Content marketing has become something of a buzzword over the last few years, and for good reason. It’s one of the best ways to increase traffic to your website and it’s easy to measure with Google Analytics. Every brand should engage in content marketing in some way, shape or form, but to what extent?

Blogs are often the first medium that comes to mind when a brand is looking to jump into content marketing. They provide a platform to publish content and are therefore thought of as the key to a successful content marketing strategy. What most brands neglect, especially after creating a blog, is the content opportunities that exist on their current websites. Often there are so many gaps in content on the site’s product and service pages that a blog should be delayed until those gaps are filled.

Think of what you want to achieve with your content. Do you want to build a vibrant community around your brand? Or do you just want to increase conversion rates and traffic from Google?

The primary purpose of a blog is to build a community and increase repeat business from existing customers. If these things are not important to your brand, you have no business pursuing a blog. Remember, you can create content to increase conversion rates and traffic to your website without being tied to a blog that will need a never-ending stream of new content to remain relevant.

Is a blog right for your business?

I previously worked at a marketing agency with a variety of clients in different industries. I once worked with a criminal defense lawyer who was convinced he needed a blog to increase business. We advised against it but were eventually overruled. Over the next two years, we published 103 articles for his blog until we finally convinced him to turn it off. The blog failed to bring in business and did not lead to any social shares or links back to his website.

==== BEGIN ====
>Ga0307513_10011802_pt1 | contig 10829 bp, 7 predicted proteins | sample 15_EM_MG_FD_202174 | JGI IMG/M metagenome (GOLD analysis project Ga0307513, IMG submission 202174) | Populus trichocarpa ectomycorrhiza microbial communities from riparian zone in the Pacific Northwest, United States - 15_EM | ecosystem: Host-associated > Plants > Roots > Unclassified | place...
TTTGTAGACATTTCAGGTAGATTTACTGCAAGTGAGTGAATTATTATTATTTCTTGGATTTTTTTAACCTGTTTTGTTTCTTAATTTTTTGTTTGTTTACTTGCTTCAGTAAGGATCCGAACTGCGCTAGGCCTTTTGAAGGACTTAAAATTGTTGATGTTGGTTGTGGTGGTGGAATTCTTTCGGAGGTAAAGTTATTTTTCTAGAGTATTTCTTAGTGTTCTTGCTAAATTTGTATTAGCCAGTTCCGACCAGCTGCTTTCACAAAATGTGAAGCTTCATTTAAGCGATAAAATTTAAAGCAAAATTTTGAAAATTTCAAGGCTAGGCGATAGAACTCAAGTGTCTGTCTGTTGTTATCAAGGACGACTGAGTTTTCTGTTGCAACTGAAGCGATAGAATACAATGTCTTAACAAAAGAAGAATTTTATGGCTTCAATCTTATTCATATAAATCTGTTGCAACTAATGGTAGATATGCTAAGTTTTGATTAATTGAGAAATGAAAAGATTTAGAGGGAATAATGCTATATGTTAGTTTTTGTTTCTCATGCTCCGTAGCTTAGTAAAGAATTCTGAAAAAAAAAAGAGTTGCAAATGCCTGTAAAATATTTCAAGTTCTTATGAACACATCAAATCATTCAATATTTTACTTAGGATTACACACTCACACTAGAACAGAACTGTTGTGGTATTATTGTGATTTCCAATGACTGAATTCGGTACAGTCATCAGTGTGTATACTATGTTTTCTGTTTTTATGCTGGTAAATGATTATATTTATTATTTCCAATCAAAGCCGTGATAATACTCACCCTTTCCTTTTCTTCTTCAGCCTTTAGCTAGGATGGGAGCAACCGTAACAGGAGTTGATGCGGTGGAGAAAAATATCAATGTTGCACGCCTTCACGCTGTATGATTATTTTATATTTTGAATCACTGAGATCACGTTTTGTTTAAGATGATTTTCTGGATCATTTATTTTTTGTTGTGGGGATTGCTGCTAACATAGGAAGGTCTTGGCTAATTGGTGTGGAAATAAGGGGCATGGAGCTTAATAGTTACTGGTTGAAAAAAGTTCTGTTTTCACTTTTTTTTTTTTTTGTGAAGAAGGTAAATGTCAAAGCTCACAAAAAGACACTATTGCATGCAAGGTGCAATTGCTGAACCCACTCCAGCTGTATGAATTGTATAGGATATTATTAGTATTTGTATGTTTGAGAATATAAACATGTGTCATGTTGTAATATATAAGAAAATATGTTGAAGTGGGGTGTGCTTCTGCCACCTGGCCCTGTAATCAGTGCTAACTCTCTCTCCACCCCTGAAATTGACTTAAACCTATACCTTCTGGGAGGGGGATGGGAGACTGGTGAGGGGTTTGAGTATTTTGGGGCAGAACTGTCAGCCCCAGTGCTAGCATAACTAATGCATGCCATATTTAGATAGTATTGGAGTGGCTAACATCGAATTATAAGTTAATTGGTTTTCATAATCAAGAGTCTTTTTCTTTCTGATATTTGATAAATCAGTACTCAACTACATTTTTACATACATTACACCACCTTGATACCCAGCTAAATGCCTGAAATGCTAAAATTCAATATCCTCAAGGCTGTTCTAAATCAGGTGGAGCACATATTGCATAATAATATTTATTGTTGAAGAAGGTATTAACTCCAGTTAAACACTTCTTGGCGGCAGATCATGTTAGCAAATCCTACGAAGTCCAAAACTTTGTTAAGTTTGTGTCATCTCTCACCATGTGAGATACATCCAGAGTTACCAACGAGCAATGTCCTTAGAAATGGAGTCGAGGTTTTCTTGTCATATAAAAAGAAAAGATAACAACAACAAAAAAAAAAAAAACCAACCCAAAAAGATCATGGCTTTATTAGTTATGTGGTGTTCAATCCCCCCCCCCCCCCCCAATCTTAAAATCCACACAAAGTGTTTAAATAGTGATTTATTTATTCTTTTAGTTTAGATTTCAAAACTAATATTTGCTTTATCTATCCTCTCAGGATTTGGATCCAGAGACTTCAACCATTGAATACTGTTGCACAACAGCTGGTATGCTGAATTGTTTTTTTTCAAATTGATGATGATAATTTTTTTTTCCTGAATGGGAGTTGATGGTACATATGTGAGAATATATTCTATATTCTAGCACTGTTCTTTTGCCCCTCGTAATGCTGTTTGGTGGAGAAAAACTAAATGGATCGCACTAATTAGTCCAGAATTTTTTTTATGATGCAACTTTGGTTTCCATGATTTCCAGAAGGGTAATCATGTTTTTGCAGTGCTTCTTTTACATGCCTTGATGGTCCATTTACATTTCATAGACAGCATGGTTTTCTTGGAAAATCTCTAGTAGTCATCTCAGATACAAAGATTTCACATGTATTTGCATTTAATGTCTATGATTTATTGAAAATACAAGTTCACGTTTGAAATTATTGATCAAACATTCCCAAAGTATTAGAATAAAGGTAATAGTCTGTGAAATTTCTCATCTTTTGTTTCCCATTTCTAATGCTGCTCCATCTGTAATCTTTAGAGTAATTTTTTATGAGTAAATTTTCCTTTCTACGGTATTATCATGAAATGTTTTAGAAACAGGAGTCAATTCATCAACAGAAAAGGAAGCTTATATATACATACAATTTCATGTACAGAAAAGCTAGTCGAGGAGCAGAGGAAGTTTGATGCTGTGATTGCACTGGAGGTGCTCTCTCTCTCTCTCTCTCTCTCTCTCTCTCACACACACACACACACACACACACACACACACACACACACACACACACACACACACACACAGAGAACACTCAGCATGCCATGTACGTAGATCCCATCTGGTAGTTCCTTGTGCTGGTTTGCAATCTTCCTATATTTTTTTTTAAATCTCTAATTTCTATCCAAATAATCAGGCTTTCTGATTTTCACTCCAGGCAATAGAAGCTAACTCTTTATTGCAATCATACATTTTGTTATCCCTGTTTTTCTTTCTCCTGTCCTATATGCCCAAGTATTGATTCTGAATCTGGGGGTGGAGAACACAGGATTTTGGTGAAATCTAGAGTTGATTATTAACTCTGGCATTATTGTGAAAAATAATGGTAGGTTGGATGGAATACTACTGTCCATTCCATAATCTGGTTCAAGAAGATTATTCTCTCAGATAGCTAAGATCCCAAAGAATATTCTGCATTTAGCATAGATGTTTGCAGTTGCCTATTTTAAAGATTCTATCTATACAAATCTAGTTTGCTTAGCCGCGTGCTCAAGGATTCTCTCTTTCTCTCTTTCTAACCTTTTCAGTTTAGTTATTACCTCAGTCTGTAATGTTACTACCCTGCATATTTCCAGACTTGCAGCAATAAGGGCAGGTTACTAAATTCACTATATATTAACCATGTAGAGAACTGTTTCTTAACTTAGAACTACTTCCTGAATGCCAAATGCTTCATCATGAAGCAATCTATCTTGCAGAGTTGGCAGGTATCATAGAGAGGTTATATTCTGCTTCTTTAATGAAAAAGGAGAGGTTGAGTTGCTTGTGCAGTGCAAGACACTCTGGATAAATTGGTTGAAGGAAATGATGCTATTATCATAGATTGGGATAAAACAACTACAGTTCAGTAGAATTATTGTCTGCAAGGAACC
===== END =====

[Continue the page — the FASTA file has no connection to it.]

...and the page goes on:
The blog was wrong for his business. For one, the lawyer was only licensed to practice in Ohio. There is only so much content worth creating that is specific to Ohio laws, and those topics usually had very low search volume on Google. Secondly, a criminal defense lawyer is one example of a professional who doesn’t need an online social community. When someone needs an attorney, they typically don’t go on social media to share everything about their case. (At least, the smart ones don’t.) With no one sharing the content or searching for it on Google, the blog barely garnered any views. The lawyer wasn’t going to pay for advertising to get more blog readers; that ad budget was better spent on paid online advertising outlets such as AdWords.

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This lawyer would have been better served by focusing on the gaps of content on his current site, as well as looking for guest publishing opportunities where he could give his opinion on third-party local websites with already established reader bases. We could have written about his settlements and verdicts, the different practice areas he covers and his success rates with those areas. This content would have helped increase traffic from Google back to his website and increased conversion rates on the service pages of his site. Additionally, just one guest post on a local news site would have exposed his firm to more readers than the 103 blog posts we published on his site.

There is no sense in building a community around your brand if your customers don’t want to be publicly associated with you. Consider your business and your clientele: People don’t typically want to be publicly associated with their criminal defense lawyers, doctors, psychologists and other confidential service providers.

Fresh content is not a complete marketing strategy.

It’s true that Google loves fresh content, but that content doesn’t only need to live on your own website. Just a few guest posts on other websites that link back to your website can often do much more for your brand than a half-hearted blog on your site that is not promoted with ad dollars or blogger and journalist outreach.

Before embarking on a new content marketing campaign, remember to think about what you want to achieve with your content.